Quantum logic and the projection postulate

Philosophy of Science 48 (3):469-486 (1981)
Abstract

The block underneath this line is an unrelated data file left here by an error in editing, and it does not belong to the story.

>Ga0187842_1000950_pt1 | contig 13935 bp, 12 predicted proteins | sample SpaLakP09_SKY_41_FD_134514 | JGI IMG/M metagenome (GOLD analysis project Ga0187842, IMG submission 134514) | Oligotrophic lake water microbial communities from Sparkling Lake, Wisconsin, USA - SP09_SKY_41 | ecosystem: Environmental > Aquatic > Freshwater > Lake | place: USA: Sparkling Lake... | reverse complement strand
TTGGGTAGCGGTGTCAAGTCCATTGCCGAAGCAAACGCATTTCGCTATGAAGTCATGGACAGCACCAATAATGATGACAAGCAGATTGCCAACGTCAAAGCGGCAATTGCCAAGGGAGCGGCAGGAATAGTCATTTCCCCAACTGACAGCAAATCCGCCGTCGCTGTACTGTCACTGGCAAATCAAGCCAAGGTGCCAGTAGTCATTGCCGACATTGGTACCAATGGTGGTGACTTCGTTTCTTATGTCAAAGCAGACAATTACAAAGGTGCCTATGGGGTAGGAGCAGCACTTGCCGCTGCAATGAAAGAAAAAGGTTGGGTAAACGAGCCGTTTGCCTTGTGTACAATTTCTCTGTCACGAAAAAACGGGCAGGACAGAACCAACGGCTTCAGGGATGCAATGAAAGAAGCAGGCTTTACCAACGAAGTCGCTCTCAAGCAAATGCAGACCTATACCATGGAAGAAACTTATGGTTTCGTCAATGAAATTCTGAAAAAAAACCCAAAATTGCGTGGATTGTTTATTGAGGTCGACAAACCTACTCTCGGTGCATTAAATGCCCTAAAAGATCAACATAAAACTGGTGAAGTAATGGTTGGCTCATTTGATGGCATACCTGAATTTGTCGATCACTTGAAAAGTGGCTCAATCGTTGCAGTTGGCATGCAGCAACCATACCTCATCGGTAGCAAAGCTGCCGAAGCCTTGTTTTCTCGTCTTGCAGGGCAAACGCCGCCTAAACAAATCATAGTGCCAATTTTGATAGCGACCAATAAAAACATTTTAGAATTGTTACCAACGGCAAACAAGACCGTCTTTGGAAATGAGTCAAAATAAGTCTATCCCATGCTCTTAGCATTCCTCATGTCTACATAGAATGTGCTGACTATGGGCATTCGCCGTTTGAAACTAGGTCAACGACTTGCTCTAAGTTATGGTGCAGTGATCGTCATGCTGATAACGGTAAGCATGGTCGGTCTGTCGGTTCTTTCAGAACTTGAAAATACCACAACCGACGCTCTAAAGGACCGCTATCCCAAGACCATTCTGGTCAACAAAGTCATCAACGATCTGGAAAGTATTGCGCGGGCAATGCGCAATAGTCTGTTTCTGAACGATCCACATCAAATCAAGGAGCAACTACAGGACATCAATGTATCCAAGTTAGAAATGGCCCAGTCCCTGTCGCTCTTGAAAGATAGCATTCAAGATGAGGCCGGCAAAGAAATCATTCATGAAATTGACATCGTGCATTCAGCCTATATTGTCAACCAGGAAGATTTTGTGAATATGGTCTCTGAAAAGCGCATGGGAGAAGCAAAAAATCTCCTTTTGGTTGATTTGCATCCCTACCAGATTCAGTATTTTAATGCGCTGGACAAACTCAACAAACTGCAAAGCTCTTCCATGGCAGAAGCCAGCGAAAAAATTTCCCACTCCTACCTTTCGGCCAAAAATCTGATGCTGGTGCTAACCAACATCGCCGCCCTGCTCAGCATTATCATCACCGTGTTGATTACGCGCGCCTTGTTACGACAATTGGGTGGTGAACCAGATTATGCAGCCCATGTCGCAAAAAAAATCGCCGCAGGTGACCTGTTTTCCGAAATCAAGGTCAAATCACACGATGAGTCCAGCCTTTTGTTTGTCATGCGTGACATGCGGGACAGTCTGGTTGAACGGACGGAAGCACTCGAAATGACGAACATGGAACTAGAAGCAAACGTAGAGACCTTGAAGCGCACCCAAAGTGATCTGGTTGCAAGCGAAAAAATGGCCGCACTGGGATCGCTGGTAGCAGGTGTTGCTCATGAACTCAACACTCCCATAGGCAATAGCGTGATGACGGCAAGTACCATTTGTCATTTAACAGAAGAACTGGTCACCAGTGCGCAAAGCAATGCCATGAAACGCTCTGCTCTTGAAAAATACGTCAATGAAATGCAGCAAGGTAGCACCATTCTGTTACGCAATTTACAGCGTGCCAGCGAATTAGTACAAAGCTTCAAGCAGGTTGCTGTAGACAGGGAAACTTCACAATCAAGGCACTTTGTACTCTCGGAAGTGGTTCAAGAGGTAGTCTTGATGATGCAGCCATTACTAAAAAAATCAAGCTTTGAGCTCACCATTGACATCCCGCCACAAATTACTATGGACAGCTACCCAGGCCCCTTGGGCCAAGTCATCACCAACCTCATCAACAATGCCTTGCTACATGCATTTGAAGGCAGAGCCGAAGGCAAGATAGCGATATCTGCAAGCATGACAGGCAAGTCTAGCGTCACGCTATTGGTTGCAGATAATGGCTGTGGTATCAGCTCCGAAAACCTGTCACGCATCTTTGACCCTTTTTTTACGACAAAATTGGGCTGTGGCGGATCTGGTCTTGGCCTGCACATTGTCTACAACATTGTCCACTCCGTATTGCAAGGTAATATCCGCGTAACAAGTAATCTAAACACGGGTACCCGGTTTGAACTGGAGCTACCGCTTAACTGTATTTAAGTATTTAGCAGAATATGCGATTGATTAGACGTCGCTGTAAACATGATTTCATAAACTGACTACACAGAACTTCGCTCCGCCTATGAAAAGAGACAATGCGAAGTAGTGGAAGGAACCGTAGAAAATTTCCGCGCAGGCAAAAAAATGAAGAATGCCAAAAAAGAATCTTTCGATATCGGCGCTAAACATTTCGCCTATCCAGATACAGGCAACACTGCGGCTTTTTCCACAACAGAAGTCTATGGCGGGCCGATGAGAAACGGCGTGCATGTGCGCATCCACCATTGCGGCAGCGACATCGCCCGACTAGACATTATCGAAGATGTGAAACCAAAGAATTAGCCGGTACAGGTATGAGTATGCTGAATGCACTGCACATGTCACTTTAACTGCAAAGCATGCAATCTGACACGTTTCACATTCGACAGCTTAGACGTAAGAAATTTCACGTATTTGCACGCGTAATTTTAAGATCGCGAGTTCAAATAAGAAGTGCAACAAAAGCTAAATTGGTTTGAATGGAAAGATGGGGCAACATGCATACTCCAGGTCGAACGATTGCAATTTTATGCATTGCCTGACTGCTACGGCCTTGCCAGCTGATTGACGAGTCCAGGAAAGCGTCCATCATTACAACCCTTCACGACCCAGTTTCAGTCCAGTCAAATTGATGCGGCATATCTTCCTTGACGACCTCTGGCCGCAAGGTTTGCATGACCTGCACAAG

This paper explores the status of the von Neumann-Luders state transition rule (the "projection postulate") within "real-logic" quantum logic. The entire discussion proceeds from a reading of the Luders rule according to which, although idealized in applying only to "minimally disturbing" measurements, it nevertheless makes empirical claims and is not a purely mathematical theorem. An argument (due to Friedman and Putnam) is examined to the effect that QL has an explanatory advantage over Copenhagen and other interpretations which relativize truth-value assignments to experimental arrangements. Two versions of QL, the lattice-theoretic (LT) and partial-Boolean-algebra (PBA), are considered. It turns out that the projection postulate is intimately connected with the choice of conditional connective for QL. The effect of the projection postulate is obtained with the Sasaki conditional. However, this choice is found to require extra assumptions, on both the LT and PBA versions, which are either just as ad hoc as the projection postulate itself or indefensible from within the real-logic QL framework
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